Ten Feet has been a significant part of the Jawaiian music scene for more than a decade, but this latest endeavor reveals a few new facets to the group. "Everyday" introduces Jon Irei on bass, and some fresh ideas as well. The first two songs show that Ten Feet is as committed as ever to reggae-style rhythms and that co-founder Josiah Kekoa has kept up his chops as a songwriter. Other pieces find the quintet successfully exploring other genres.
The group switches to smooth mainstream pop with "Back Home," a Kekoa composition that describes feeling homesick for Hawaii. "Little Things" evokes memories of Arrested Development with a cautionary tale of a drug-addled derelict, while the title song is a soulful light-rock theme for lucky couples everywhere.
"Best Friend" displays yet another side of Kekoa's work as he explores the conundrum of being attracted to your best friend's sibling.
A formula Jawaiian remake of "Something" adds nothing of interest to the Beatles' original version, but adding a bit of Culture Club to "Heartaches & Heartbreaks" somehow gives that Hawaii-only hit a fresh feel.
"The Spirit of Hawaiian Slack Key Guitar"
(Daniel Ho Creations)
Daniel Ho's slack-key compilations have won Grammy Awards three years straight. That makes this one an instant contender for 2009. And, to give credit where it's due, it is a better showcase for Hawaiian music than some of its predecessors.
Yes, it includes several artists who don't play slack key and others who are years away from becoming "legends" or "treasures" of the genre. On the other hand, there's always historical significance in Dennis Kamakahi's latest recording of "Wahine 'Ilikea," and George Kahumoku Jr. truly is a slack-key master.
Given the long-standing hapa-haole history of "The Hawaiian War Chant," Kahumoku's duet with Norton Buffalo isn't that big a stretch either.
Co-producer Paul Konwiser also upgrades the project with information on the songs, the performers and the guitarists' slack-key tunings.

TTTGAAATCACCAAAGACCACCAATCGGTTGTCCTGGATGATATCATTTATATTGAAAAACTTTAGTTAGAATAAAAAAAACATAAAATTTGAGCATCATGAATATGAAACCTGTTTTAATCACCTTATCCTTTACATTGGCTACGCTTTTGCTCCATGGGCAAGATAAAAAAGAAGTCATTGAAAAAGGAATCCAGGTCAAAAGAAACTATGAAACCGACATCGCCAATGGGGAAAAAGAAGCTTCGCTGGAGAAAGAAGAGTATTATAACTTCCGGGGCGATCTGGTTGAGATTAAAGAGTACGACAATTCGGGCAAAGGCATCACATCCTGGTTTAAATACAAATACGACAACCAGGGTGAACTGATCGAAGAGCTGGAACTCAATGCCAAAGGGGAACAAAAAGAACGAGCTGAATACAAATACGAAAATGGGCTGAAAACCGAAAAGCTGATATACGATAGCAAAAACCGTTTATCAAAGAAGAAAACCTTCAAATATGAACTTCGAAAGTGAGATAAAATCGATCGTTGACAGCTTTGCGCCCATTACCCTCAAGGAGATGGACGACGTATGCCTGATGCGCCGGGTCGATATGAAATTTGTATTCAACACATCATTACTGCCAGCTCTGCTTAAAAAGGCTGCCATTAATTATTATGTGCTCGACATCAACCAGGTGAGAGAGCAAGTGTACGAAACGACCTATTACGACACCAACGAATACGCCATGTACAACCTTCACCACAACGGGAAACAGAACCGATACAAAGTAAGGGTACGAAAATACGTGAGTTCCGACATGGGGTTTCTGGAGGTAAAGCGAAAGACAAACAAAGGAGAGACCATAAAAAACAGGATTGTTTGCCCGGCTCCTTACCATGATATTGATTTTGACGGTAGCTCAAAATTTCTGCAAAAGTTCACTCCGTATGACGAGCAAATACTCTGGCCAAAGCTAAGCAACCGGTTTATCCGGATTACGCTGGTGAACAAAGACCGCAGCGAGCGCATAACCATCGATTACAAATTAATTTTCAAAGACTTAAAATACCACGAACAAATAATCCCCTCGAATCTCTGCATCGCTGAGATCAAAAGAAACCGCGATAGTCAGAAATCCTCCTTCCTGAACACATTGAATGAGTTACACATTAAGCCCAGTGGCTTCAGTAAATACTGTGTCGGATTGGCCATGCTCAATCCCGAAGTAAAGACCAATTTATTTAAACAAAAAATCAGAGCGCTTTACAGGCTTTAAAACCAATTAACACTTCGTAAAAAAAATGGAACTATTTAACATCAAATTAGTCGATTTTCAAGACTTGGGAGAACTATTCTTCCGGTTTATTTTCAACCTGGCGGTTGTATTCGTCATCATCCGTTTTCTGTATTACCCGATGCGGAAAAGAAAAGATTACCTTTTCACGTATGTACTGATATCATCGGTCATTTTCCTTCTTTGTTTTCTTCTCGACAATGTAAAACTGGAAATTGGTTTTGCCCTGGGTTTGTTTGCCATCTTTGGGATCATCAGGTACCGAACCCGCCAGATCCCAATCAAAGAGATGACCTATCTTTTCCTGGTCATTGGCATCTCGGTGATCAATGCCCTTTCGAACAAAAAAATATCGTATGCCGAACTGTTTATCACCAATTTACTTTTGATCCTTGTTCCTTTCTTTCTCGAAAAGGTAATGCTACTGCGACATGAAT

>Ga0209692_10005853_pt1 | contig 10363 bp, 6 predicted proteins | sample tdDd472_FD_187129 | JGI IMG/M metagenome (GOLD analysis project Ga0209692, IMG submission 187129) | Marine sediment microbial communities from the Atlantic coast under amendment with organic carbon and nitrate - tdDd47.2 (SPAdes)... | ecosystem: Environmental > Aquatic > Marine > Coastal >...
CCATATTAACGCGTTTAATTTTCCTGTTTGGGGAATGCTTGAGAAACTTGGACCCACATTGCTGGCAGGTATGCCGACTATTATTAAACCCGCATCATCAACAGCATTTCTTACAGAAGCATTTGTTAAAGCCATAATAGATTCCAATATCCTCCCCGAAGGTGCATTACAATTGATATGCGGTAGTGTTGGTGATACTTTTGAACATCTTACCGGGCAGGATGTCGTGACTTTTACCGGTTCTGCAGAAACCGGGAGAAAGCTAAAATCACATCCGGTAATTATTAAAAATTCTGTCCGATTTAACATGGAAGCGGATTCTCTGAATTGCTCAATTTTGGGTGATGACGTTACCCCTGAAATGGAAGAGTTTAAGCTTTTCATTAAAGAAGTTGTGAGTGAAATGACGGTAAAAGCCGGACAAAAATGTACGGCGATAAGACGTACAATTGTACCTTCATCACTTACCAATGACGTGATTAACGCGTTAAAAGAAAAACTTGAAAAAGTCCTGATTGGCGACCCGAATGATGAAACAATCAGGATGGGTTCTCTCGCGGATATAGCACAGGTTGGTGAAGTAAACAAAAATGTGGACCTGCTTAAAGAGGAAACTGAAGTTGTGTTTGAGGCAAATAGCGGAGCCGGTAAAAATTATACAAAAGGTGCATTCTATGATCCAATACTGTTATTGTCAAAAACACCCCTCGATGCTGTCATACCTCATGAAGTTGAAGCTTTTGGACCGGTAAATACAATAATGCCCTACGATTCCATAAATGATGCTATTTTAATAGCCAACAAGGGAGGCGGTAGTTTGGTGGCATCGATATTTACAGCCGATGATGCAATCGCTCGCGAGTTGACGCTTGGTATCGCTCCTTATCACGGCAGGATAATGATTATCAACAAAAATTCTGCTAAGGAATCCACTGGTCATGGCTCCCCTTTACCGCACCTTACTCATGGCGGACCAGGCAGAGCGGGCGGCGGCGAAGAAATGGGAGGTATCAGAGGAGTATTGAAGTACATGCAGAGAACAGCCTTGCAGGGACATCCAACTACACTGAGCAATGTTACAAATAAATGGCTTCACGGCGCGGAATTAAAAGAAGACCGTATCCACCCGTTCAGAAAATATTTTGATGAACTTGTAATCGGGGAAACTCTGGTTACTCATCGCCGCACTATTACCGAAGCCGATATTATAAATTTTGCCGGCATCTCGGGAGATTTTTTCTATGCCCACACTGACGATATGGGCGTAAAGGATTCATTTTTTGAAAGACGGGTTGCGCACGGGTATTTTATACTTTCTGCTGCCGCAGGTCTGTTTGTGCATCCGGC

"Slack Key Traditions"
HanaOla Records president Michael Cord has made an important contribution to the Hawaii record industry by reissuing the long out-of-print catalogs of old-time island record labels such as 49th State Hawaii and Bell. He moves into new but equally interesting territory with this reissue of a compilation album released relatively recently on producer John Keoni Fujitani's Big Island-based Liko Records label.
Liko was one of the major neighbor-island labels of the 1990s. This album is a good example of the high quality of Fujitani's work.
The album consists of instrumentals by four Big Island residents: Gary Haleamau, Noland Ha'o, Robert Keli'ho'omalu Jr. and Elmer "Sonny" Lim Jr. Haleamau, who was one of Fujitani's top acts in the 1990s -- a fine vocalist as well as guitarist. Ha'o was a member of Ho'aikane before the group switched from ki ho'alu to Jawaiian. Lim has gone from being a member of the Lim Family to a stellar solo artist.
Fujitani's annotation completes the package with biographical and cultural information.
, who has covered the local entertainment scene since 1972, writes reviews of recordings produced by Hawaii artists. See the Star-Bulletin's Today section on Fridays for the latest reviews. Reach John Berger at email@example.com